TV News

Sarah Palin Was on "The Masked Singer" and America Is Doomed

The former vice presidential candidate sang "Baby Got Back," because she's #relatable.

The Masked Singer is simultaneously a mysteriously popular reality show and a furry's wet dream.

The singing competition series combines the celebrity appeal of Dancing With the Stars with the good old-fashioned talent contest of American Idol or The Voice. Notable public figures sport particularly frightening head-to-toe ensembles and take turns singing songs, and the judges must guess who is in the suit. And, as is the case with any reality show, things get cringey—especially when a costumed Sarah Palin gives a rendition of Sir Mix-a-Lot's "Baby Got Back."

That's correct: The one-time vice presidential candidate (and Most Famous Alaskan Probably Ever) removed a monstrous bear head (as the entire crowd yelled "take it off," which isn't at all creepy) to reveal her identity before diving into the 1992 hit. She made sure to note that she tweaked the lyrics to be about men's butts instead. Because we can excuse a former governor for opposing same-sex marriage and being a life member of the NRA if they're funny and relatable, right? Right?

Before host Nick Cannon signed off, Palin assured the crowd: "This is something that our country needs right now, too." I can't say I agree, considering I'm typing this through an anxiety-ridden self-quarantine, but to each their own. Funny and relatable! We are in hell!

Watch the haunting performance below:

www.youtube.com

Now that you've flooded Instagram with photos of black squares, it's time to hunker down for some real activism.

If you're a white person, you're sitting on top of about four centuries of institutionalized racism. In the wake of George Floyd's murder by police and countless Black Lives Matter protests across the nation, it's time to show up—with your body, with your voice, and with your brain.

Keep Reading Show less
CULTURE

Vulture Dehumanizes Drag Queens with Random Ranking

Unfortunately, New York Magazine overlooked the depth of those underneath the makeup, even dwindling some down to a footnote.

Bianca Del Rio giving some much needed side-eye.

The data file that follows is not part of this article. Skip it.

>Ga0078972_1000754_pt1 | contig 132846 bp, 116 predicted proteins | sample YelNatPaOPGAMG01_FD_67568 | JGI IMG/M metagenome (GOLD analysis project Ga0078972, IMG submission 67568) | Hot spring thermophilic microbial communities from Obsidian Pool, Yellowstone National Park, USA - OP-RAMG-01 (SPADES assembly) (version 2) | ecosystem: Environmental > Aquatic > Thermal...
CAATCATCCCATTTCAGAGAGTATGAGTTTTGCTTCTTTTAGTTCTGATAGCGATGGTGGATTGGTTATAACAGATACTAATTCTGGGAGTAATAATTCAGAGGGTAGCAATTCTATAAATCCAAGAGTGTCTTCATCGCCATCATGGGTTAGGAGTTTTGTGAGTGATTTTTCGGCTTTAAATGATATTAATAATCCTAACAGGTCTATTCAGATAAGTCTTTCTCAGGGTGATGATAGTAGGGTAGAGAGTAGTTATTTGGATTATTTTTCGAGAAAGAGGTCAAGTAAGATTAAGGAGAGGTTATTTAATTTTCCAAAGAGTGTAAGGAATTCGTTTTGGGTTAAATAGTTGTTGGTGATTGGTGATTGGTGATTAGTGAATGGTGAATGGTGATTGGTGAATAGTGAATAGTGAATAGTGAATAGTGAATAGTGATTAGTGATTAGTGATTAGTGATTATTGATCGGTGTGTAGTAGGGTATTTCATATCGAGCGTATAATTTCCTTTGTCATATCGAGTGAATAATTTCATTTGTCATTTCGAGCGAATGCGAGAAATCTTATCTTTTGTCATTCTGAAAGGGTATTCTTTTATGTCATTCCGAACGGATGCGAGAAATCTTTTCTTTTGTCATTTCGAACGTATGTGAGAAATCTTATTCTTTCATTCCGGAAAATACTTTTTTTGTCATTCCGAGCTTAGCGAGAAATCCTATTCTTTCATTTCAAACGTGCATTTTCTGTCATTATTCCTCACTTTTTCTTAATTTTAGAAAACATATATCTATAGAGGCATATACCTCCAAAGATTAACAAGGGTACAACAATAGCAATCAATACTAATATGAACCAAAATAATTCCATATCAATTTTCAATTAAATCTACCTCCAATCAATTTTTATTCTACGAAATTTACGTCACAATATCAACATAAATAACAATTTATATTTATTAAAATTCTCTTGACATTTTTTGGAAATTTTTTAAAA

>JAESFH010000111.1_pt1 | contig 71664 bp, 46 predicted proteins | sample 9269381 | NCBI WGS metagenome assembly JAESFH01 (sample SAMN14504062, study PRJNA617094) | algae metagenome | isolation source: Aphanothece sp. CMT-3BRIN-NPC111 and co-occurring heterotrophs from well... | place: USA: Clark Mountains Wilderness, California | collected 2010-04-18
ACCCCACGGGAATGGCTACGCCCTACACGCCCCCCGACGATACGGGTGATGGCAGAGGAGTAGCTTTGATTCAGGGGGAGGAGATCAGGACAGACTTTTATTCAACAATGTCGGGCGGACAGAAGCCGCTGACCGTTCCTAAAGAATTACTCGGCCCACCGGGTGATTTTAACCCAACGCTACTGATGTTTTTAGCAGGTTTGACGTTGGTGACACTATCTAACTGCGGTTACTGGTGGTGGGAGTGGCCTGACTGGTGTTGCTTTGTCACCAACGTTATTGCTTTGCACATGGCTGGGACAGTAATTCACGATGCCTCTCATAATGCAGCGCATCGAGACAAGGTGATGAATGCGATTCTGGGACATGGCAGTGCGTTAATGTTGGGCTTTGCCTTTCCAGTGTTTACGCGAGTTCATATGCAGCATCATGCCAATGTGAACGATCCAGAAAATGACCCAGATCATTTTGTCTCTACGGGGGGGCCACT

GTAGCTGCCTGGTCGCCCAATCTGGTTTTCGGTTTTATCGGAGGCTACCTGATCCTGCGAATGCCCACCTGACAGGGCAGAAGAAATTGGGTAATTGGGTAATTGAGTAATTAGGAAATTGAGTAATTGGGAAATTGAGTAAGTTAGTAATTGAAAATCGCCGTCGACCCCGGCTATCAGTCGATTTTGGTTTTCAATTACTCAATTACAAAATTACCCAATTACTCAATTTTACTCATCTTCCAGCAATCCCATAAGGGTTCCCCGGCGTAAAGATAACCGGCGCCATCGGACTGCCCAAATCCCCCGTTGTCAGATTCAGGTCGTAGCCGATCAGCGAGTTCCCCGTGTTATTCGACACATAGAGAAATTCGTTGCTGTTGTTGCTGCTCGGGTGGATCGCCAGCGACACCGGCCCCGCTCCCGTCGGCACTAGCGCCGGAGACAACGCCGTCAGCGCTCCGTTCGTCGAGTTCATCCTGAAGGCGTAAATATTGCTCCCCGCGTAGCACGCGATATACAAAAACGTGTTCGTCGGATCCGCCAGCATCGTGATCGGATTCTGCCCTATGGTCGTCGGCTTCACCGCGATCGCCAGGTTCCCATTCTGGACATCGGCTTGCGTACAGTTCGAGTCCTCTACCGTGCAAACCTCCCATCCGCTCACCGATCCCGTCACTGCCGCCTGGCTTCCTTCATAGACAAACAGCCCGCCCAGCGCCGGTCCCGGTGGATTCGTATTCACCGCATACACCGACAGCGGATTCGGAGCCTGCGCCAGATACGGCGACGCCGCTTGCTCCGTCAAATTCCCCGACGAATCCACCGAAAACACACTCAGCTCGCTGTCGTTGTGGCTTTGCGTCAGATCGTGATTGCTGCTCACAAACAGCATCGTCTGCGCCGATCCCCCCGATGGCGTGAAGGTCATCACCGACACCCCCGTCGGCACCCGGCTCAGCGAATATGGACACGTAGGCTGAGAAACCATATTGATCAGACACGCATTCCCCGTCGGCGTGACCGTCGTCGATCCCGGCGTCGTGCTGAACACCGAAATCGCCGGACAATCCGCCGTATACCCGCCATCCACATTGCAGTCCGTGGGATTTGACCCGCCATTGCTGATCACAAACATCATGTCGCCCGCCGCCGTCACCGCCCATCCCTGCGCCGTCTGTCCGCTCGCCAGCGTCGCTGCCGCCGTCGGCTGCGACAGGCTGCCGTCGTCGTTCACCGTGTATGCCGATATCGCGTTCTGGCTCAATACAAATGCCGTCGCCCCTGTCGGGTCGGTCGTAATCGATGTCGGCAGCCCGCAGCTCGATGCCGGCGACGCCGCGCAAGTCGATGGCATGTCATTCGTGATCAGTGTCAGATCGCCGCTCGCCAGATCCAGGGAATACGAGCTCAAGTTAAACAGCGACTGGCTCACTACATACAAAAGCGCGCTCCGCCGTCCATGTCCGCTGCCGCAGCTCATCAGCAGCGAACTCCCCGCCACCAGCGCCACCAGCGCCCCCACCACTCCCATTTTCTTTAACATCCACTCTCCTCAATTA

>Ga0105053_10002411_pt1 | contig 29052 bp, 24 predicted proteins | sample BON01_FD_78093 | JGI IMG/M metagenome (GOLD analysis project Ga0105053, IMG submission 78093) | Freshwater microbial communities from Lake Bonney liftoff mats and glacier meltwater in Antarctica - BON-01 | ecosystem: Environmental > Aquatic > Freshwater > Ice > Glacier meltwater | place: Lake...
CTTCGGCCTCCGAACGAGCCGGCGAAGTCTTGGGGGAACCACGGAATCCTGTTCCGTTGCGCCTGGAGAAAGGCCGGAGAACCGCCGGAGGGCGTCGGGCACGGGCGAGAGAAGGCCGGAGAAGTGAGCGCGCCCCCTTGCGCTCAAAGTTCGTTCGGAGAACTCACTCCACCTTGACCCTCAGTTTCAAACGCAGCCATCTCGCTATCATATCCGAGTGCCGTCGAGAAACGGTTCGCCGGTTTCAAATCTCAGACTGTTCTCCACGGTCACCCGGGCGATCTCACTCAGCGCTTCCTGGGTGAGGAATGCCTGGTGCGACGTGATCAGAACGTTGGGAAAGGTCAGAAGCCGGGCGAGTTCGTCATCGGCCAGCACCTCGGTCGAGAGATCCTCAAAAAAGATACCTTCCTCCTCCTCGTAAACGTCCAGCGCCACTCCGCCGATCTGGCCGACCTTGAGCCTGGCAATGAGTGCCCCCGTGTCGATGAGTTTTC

VH1

When New York Magazine began releasing photos of international drag sensations, many fans were excited to read profiles on the artistic geniuses.

Unfortunately, Vulture's coverage reminded many that a RuPaul's Drag Race bubble exists and not everyone respects the Queens for the artists they are. Instead of treating the magazine's cover stars like those prior, the publication ranked the performers, classifying them as either Top Tier or Bottom Tier. The reductive representation offered no further insight on the fascinating queens—who they are beyond surface level accomplishments or individual placements on the show. While Drag Race is a launchpad for hundreds of queens, Vulture failed to appreciate the profundity of the new generation of Instagram and reality TV celebrities.

The lives of drag performers tend to be disregarded, with fans favoring the spectacle and on-stage characters. This is a reminder that queens embody a type of expression that both embraces and rejects gender to cultivate a new narrative and understanding of personhood. Drag culture is a celebration of self and the ability we have to truly be ourselves. Unfortunately, Vulture overlooked the depth of those underneath the makeup, even dwindling some down to a dehumanizing footnote.

Queens photographed for the publication reacted swiftly, taking to Twitter to criticize the written content and the photos' lighting.

Although Martin Schoeller is known for his up close, unedited style, the article did not match the quality of the photos. Willam Belli (of Drag Race and television fame) called out the journalistic integrity of Vulture's editors, claiming none of the subjects were informed they would be ranked.

If journalists bothered to look beyond the accessible information on a drag queen's career, each artist's influence on our cultural consciousness would be more recognized. In turn, they could become championed members of our society, surpassing Pride coverage and queer-oriented events (ahem Met Gala). Uplifting their stories year round (outside of the reality show format) would increase the number of pivotal voices allowed to transform our culture. If it wasn't obvious enough, these entertainers have contributed to a shift in Western society and impacted younger generations for good: Gen Y and Z are more inclusive and expressive than past generations, which will inform the future, with or without journalistic appreciation. Vulture should know better.